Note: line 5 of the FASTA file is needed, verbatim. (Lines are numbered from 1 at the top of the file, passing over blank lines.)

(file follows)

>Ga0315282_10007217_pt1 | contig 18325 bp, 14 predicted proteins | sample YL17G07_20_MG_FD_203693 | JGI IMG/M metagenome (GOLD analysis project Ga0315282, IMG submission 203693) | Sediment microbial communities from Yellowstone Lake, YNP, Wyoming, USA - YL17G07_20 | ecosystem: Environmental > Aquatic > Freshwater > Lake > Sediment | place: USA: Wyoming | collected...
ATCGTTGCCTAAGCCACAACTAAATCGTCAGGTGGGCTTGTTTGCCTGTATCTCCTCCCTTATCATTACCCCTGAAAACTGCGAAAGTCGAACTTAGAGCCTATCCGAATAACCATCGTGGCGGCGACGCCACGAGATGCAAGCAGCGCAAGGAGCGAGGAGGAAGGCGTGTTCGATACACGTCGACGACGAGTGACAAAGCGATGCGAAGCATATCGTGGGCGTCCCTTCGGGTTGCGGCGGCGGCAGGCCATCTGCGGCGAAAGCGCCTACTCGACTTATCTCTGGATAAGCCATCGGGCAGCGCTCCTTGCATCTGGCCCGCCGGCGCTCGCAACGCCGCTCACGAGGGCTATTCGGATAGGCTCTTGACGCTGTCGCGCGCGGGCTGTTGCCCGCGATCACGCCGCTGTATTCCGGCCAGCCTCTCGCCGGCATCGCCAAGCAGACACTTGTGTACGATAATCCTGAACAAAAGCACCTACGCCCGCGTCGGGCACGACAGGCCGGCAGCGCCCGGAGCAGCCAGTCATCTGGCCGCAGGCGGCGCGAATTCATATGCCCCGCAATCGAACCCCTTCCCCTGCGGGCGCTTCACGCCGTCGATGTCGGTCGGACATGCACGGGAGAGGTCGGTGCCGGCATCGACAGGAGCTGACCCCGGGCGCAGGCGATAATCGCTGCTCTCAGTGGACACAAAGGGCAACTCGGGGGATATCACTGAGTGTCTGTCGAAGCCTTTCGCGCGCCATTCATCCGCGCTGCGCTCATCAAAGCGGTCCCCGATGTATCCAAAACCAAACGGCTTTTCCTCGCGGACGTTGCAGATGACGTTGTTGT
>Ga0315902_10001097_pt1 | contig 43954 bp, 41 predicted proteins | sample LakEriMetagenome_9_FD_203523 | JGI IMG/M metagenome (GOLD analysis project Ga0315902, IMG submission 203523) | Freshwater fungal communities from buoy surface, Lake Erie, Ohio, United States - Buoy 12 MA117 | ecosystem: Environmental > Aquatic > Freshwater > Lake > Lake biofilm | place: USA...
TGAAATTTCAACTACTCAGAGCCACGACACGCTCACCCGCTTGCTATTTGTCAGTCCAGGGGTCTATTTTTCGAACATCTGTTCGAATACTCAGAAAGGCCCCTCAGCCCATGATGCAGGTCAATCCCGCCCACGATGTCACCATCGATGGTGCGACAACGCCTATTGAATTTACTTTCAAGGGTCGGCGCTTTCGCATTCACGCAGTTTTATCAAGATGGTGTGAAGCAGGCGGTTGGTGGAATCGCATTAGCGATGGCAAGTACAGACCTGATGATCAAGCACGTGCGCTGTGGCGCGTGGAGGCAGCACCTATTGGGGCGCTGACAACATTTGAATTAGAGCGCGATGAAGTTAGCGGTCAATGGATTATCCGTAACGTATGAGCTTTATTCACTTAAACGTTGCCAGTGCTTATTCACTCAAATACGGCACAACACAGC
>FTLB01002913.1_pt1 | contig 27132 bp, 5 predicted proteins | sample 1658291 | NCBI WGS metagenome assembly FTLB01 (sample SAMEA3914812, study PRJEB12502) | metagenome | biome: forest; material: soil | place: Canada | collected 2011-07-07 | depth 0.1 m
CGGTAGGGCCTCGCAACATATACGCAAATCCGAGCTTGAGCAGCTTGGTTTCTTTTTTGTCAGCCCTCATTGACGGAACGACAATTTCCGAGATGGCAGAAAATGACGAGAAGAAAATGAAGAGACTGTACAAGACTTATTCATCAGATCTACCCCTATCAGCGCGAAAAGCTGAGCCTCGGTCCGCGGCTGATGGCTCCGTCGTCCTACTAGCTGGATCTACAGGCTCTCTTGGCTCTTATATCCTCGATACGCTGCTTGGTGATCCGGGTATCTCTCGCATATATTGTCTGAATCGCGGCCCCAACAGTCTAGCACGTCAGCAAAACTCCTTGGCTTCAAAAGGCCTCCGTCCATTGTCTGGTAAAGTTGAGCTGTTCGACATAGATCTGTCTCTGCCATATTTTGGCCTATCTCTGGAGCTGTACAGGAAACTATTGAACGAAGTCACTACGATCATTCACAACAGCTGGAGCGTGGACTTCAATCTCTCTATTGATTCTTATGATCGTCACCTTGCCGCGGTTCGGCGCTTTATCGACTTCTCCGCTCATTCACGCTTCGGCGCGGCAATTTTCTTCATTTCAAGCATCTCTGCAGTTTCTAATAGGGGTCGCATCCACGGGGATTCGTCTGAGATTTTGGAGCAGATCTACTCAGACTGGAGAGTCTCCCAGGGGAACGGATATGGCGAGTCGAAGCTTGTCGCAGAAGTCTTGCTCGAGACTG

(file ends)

>FTLB01002913.1_pt1 | contig 27132 bp, 5 predicted proteins | sample 1658291 | NCBI WGS metagenome assembly FTLB01 (sample SAMEA3914812, study PRJEB12502) | metagenome | biome: forest; material: soil | place: Canada | collected 2011-07-07 | depth 0.1 m